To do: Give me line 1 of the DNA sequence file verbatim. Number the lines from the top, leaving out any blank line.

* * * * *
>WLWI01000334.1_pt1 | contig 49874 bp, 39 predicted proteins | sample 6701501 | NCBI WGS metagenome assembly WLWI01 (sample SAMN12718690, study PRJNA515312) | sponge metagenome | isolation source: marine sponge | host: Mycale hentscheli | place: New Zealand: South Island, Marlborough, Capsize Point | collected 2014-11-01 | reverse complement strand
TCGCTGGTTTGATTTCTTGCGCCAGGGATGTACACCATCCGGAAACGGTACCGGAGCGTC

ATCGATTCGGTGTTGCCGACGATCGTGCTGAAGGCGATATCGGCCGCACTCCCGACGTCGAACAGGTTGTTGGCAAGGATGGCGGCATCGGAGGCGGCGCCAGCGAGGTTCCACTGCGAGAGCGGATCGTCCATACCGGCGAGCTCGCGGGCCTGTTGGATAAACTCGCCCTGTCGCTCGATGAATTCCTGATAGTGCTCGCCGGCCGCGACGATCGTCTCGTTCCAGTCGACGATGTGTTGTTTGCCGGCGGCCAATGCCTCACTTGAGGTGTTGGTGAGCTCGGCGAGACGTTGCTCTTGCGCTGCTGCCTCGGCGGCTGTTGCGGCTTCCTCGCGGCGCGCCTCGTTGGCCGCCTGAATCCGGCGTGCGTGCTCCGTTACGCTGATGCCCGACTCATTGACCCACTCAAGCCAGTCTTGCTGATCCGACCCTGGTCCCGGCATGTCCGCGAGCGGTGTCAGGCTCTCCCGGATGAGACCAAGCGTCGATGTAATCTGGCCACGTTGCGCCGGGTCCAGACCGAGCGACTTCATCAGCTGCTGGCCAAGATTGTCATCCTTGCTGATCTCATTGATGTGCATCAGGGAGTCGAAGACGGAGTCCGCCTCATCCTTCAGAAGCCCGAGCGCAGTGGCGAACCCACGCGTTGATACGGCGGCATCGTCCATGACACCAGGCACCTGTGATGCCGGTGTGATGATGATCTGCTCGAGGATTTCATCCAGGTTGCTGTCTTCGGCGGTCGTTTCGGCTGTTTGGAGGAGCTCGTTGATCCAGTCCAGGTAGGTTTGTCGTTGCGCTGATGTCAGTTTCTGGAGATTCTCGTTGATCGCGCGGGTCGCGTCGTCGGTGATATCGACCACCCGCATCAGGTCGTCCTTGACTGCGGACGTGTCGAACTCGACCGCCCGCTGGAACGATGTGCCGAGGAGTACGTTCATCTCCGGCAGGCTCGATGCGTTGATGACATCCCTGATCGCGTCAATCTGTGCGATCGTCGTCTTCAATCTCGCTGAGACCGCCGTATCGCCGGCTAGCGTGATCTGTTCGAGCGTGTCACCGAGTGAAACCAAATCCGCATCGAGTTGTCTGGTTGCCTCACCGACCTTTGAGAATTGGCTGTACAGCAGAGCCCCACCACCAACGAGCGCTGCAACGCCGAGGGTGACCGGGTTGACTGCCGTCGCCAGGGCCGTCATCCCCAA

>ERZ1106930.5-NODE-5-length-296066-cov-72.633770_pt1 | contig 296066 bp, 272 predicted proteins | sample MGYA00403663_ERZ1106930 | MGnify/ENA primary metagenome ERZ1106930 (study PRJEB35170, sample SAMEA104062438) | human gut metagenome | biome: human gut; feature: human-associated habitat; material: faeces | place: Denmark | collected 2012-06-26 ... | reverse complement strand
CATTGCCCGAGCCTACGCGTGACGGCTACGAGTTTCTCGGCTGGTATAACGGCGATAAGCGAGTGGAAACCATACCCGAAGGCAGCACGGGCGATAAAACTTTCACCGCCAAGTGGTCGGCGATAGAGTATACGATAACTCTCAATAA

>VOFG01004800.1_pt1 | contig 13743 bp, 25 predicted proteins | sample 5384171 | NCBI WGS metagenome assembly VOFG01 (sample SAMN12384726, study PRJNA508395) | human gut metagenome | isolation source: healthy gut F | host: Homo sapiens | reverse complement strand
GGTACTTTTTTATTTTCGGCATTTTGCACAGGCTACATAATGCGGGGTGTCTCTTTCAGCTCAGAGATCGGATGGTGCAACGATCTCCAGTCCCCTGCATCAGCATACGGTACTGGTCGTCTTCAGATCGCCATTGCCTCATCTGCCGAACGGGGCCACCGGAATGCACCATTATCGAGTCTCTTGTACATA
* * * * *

>WLWI01000334.1_pt1 | contig 49874 bp, 39 predicted proteins | sample 6701501 | NCBI WGS metagenome assembly WLWI01 (sample SAMN12718690, study PRJNA515312) | sponge metagenome | isolation source: marine sponge | host: Mycale hentscheli | place: New Zealand: South Island, Marlborough, Capsize Point | collected 2014-11-01 | reverse complement strand